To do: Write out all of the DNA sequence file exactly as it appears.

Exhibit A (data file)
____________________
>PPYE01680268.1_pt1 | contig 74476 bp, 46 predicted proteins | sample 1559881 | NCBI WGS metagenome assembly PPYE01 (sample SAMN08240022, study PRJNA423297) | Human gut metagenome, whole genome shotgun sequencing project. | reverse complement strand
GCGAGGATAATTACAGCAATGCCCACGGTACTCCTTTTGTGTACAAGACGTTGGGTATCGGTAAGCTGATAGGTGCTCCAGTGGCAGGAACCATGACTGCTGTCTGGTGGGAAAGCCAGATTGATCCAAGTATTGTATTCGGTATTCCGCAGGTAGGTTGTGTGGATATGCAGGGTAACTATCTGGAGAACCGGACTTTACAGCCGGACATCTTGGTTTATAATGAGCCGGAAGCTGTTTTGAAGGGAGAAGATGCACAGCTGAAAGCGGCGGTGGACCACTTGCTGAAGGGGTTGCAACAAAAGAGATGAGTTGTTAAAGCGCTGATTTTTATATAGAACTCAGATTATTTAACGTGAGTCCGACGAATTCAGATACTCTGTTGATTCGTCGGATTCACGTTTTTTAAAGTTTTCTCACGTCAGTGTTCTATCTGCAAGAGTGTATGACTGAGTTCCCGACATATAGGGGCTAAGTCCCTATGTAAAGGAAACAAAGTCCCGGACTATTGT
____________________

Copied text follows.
>PPYE01680268.1_pt1 | contig 74476 bp, 46 predicted proteins | sample 1559881 | NCBI WGS metagenome assembly PPYE01 (sample SAMN08240022, study PRJNA423297) | Human gut metagenome, whole genome shotgun sequencing project. | reverse complement strand
GCGAGGATAATTACAGCAATGCCCACGGTACTCCTTTTGTGTACAAGACGTTGGGTATCGGTAAGCTGATAGGTGCTCCAGTGGCAGGAACCATGACTGCTGTCTGGTGGGAAAGCCAGATTGATCCAAGTATTGTATTCGGTATTCCGCAGGTAGGTTGTGTGGATATGCAGGGTAACTATCTGGAGAACCGGACTTTACAGCCGGACATCTTGGTTTATAATGAGCCGGAAGCTGTTTTGAAGGGAGAAGATGCACAGCTGAAAGCGGCGGTGGACCACTTGCTGAAGGGGTTGCAACAAAAGAGATGAGTTGTTAAAGCGCTGATTTTTATATAGAACTCAGATTATTTAACGTGAGTCCGACGAATTCAGATACTCTGTTGATTCGTCGGATTCACGTTTTTTAAAGTTTTCTCACGTCAGTGTTCTATCTGCAAGAGTGTATGACTGAGTTCCCGACATATAGGGGCTAAGTCCCTATGTAAAGGAAACAAAGTCCCGGACTATTGT